Processing of sequencing data

Flash software (version 1.2.11) and Trimmomatic (version 0.33) software were used to obtain high-quality reads. UCHIME (version 8.1) software was used to remove chimera sequence and obtain the final valid data. USEARCH (version 10.0) software was used to cluster the reads (at a similarity level of 97%) to obtain the operational taxonomic units (OTUs). OTUs with polar abundance (abundance less than 0.005%) were removed, and the OTUs were taxonomically annotated based on the 16S bacteria taxonomy database (Silva, release 132).

Data analyses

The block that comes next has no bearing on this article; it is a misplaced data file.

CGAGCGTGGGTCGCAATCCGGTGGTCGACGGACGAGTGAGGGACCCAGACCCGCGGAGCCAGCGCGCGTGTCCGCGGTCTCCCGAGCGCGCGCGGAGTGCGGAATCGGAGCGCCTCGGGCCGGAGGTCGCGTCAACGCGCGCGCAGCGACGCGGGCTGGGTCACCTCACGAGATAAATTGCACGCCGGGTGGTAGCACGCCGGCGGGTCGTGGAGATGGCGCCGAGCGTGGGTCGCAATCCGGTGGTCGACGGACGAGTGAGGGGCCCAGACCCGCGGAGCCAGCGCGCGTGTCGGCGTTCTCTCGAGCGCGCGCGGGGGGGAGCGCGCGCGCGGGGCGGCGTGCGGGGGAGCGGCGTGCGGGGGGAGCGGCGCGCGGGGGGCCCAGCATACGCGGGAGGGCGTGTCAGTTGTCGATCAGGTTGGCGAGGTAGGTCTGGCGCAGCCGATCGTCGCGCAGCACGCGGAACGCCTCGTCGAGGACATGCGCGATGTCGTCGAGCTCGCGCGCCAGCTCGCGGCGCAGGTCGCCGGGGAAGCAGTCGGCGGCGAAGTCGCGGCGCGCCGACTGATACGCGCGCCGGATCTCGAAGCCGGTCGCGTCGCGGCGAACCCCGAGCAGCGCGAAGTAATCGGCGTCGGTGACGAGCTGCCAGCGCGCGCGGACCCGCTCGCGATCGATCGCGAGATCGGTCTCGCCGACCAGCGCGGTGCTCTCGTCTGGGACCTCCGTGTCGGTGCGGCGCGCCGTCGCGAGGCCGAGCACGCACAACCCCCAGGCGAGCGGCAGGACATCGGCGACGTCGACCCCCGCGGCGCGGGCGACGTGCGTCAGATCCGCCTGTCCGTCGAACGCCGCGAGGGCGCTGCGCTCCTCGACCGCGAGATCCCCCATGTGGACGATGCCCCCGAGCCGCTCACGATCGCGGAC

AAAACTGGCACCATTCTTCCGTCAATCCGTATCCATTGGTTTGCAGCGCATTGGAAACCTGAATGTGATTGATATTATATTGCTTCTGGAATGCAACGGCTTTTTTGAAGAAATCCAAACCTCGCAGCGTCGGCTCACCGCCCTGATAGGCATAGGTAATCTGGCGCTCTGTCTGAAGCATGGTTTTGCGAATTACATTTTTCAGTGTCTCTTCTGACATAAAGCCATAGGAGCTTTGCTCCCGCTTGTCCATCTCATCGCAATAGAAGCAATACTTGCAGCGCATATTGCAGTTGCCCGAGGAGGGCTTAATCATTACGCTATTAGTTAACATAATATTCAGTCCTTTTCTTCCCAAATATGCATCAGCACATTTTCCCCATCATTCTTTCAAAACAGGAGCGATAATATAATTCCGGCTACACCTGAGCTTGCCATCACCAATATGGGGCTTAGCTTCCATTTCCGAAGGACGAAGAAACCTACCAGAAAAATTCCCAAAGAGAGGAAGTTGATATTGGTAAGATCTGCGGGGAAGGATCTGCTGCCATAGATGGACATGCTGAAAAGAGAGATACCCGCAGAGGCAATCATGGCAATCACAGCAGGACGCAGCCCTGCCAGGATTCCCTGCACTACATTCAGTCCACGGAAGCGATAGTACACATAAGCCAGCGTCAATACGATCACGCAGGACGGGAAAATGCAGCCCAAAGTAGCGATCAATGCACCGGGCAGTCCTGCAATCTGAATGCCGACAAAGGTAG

R (version 4.0.2) was used to perform the univariate and multivariate analyses. Analysis of the variance (ANOVA) and the post-hoc test least significant difference test (LSD) were used to test significant differences among different areas using the agricolae package (version 0.11.3) (Mendiburu et al., 2016). Car software package (version 0.1-0) and dplyr software package (version 1.0.10) are used normality and homogeneity of variance were checked. The ggalluvial package (version 0.11.3) was used to draw the stack histogram of the bacterial relative abundances (Aime, 2021). The microeco package (version 0.7.1) (Liu et al., 2021) was used to perform the linear discriminant analysis effect size (LEfSe, from phylum to genus level) in different degradation areas. The bacterial community alpha-diversity indices (with rarefied data) and rarefaction curves were determined using Mothur (version 1.30). Functional prediction of soil bacterial communities under different degradation area was done using the FAPROTAX database (Hu et al., 2022).